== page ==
This article explains how to memorize a Bitcoin address, and at the bottom briefly says that the method could be extended to private keys. This page will revisit that article and discuss a new variation.

## Encoding numbers as words

The way people memorize long numbers is to encode the digits in words. There are two ways to do this: *opportunistically* and *regularly*. The *opportunistic* approach is to use variable-length encodings, including as many digits as possible in each word, using the Major system or some variation. The *regular* approach is to encode a fixed number of digits at a time, such as encoding digits in groups of three. The opportunistic approach may result in fewer words, but the regular approach is less error prone.

## Base 1000 approach

In the earlier post I said you could encode a Bitcoin private key in a list of 26 words, each word encoding three digits. (Or in an *average* of 26 words if you use the opportunistic approach with an *average* of three digits per word.)

There is some risk confusing the order of the words, and so you could associate each word with a letter of the NATO phonetic alphabet. So instead of memorizing a sequence of 26 words, you memorize 26 pairs of associations. I used this process to memorize a 256-bit key in a few minutes, as I explain here.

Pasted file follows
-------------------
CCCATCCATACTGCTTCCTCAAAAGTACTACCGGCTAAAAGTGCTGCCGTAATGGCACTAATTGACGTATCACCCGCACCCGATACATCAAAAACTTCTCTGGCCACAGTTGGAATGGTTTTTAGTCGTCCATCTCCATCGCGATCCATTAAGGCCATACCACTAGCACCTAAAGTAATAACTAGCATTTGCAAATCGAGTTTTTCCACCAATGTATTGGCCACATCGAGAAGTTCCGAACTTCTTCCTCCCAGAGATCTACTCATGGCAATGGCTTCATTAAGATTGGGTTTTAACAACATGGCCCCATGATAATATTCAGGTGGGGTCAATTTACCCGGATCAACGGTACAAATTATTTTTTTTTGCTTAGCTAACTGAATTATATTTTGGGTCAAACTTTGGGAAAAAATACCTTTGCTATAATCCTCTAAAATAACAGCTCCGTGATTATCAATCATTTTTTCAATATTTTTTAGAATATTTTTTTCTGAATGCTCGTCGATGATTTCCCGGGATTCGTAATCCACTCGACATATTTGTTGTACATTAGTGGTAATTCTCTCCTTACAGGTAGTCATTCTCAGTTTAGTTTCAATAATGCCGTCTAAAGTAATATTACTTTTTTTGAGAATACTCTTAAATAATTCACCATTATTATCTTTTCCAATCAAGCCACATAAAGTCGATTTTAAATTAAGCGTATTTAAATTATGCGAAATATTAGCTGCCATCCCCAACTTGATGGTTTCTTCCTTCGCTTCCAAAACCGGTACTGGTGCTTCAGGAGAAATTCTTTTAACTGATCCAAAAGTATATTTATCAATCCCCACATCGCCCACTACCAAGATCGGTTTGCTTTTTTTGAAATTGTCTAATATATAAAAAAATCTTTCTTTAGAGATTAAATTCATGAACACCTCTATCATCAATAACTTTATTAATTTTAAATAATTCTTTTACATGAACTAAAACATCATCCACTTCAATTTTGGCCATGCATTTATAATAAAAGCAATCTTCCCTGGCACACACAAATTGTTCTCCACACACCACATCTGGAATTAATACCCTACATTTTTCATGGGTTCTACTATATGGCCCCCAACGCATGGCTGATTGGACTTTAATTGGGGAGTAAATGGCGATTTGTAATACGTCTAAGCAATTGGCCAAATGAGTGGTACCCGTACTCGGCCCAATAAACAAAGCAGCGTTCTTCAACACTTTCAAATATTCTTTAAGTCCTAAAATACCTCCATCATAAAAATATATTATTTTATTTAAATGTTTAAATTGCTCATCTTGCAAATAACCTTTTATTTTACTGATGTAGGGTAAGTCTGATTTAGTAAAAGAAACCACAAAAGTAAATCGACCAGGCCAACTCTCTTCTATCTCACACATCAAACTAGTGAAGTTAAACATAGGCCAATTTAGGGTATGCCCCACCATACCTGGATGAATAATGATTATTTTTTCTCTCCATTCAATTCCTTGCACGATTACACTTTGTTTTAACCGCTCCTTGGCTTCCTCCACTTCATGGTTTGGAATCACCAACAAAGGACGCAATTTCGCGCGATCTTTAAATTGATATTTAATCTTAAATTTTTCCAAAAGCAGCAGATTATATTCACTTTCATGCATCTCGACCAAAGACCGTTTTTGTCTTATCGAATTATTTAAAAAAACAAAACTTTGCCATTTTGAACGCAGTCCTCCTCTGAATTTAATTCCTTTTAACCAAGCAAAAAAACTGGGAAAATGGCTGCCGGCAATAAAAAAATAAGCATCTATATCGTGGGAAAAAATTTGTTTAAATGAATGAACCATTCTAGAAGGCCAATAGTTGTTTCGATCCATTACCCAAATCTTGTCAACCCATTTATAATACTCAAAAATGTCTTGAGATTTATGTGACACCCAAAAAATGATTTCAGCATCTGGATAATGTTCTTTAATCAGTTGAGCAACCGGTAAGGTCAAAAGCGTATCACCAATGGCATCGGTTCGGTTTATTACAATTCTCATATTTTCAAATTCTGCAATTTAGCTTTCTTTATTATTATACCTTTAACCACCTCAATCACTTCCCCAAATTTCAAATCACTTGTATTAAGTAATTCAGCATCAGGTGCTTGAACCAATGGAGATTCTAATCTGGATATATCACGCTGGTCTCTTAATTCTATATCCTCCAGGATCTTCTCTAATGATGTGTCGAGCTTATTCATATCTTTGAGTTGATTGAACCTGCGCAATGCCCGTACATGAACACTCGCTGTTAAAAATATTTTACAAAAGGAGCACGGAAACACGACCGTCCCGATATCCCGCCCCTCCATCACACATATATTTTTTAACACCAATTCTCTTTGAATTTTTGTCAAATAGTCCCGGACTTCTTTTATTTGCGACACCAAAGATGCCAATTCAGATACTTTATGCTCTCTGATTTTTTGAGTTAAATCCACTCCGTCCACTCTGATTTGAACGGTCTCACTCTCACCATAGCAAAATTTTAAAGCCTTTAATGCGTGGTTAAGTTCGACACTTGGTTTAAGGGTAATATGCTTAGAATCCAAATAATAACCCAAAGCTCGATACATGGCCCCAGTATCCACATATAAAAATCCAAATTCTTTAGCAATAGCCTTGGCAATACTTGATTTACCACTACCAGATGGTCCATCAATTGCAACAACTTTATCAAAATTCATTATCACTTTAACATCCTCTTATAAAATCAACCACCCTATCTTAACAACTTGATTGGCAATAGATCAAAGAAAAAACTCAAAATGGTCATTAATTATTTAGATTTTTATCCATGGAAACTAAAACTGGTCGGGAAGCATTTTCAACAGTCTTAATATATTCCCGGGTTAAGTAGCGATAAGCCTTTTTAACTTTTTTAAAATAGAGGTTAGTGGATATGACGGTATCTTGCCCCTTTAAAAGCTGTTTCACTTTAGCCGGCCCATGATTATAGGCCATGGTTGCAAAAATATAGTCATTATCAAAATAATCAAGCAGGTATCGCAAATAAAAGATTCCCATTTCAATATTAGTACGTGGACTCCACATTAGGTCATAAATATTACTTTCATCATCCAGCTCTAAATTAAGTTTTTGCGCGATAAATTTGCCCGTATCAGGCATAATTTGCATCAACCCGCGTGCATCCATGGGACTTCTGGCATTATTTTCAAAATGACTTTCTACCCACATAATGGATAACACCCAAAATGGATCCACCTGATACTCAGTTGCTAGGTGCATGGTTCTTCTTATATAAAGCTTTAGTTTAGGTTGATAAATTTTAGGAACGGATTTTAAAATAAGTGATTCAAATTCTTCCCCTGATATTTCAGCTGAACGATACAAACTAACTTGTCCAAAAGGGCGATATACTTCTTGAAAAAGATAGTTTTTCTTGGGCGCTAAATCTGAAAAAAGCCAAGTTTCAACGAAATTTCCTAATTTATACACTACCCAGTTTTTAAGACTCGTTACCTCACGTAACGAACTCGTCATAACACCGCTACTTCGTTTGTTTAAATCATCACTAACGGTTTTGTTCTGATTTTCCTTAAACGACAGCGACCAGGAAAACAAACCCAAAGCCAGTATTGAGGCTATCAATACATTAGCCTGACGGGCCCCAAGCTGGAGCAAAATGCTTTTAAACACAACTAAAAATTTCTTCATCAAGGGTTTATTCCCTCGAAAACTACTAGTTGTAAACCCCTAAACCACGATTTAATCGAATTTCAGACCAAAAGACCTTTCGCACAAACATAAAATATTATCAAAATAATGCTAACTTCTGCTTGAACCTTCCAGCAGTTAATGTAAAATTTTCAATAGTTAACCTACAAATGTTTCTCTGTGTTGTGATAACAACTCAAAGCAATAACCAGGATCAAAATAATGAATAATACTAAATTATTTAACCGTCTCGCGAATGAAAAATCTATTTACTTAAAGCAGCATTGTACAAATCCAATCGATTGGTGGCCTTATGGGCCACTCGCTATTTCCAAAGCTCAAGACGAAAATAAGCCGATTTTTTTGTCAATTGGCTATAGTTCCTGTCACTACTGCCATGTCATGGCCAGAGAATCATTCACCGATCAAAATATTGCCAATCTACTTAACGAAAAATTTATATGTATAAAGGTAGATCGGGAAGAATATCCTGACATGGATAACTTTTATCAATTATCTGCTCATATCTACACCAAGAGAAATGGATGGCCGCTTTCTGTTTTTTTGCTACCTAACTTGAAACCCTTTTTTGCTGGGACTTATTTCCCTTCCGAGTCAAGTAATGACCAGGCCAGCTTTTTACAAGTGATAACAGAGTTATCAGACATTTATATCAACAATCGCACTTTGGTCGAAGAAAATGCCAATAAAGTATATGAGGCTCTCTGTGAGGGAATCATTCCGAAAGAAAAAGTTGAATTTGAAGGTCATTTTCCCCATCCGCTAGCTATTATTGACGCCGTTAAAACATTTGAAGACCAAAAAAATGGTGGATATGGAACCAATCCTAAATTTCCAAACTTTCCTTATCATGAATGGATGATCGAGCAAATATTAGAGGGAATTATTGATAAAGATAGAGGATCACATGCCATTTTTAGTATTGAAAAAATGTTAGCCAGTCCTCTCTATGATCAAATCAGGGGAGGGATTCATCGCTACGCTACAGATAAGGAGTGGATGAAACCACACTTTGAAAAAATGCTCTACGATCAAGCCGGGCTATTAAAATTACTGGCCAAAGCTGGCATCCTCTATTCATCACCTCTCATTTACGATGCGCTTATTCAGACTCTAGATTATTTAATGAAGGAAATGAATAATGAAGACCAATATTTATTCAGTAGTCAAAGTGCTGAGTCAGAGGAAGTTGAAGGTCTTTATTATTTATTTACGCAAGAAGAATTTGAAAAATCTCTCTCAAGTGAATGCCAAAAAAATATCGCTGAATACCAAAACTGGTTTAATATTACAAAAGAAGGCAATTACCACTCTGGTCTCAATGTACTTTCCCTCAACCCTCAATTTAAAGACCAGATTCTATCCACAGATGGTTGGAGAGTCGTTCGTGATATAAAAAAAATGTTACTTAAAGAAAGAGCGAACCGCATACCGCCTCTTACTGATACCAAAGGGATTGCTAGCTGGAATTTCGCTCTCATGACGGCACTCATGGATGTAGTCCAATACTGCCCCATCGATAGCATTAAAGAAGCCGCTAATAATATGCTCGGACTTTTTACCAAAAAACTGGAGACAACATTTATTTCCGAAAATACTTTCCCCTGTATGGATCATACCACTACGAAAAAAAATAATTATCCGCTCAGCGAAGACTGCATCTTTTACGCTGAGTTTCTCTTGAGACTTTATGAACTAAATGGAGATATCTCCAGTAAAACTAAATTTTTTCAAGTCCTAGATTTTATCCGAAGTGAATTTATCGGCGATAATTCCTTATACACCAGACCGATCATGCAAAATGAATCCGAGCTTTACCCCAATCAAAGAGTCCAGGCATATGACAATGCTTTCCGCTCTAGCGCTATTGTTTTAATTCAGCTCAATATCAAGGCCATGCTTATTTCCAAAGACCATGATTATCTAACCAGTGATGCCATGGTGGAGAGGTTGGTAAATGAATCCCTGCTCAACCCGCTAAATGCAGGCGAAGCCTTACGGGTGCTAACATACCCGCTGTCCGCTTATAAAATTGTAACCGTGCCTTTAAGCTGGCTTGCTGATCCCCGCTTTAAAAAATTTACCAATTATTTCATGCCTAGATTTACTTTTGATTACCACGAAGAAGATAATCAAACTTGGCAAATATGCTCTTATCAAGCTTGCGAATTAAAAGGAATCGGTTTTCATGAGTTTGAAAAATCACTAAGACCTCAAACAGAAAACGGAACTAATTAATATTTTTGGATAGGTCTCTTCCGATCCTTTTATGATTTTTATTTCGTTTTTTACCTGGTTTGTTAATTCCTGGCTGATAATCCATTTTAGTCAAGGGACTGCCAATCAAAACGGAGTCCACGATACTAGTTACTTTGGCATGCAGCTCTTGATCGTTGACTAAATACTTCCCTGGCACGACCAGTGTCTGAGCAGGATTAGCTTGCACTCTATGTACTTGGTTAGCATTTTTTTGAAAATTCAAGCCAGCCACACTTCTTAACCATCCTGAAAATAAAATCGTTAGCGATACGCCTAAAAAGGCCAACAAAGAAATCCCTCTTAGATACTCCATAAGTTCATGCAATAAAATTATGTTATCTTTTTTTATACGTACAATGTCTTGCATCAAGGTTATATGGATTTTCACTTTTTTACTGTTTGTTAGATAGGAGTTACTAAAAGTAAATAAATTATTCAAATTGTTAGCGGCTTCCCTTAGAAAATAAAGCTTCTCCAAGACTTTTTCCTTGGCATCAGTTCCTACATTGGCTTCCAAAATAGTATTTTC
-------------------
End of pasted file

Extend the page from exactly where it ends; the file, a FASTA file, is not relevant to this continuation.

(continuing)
## Diceware approach

Diceware uses a list of 6^{5} = 7776 words to encode dice rolls. You can generate memorable random passwords by rolling dice five at a time and looking up the corresponding word. We could use the same word list to memorize a Bitcoin private key by converting the key to a base 7776 number.

Now

256/log_{2}(7776) = 19.8

and so you’d need either 19 or 20 Diceware words to encode a 256-bit number, such as a Bitcoin key. Another way to look at it is

7776^{19} < 2^{256} < 7776^{20}

and so 20 words is always enough.

## Pros and cons

The Diceware approach results in fewer words. To decode a list of Diceware words, you of course need the Diceware list. This list is readily available, so this is not a problem.

The base 1000 approach uses a few more words. It’s a lot of work, but it’s possible to memorize a list of 1000 pegs based on Major system mnemonics. It would also be possible to memorize the Diceware word list, but that would be even more work. Memorizing a list of 8x as many words is more than 8x as much effort; I’d estimate that it would be at least 20x as much work.

It’s not unheard of to memorize pegs for the numbers 1 through 1000. Many people have done it. And if you do go to the effort, the result is generally useful. You could, for example, memorize phone numbers or account numbers quickly. Converting a decimal number to base 1000 is trivial: group the digits in threes. Converting a number to base 7776 is not so easy.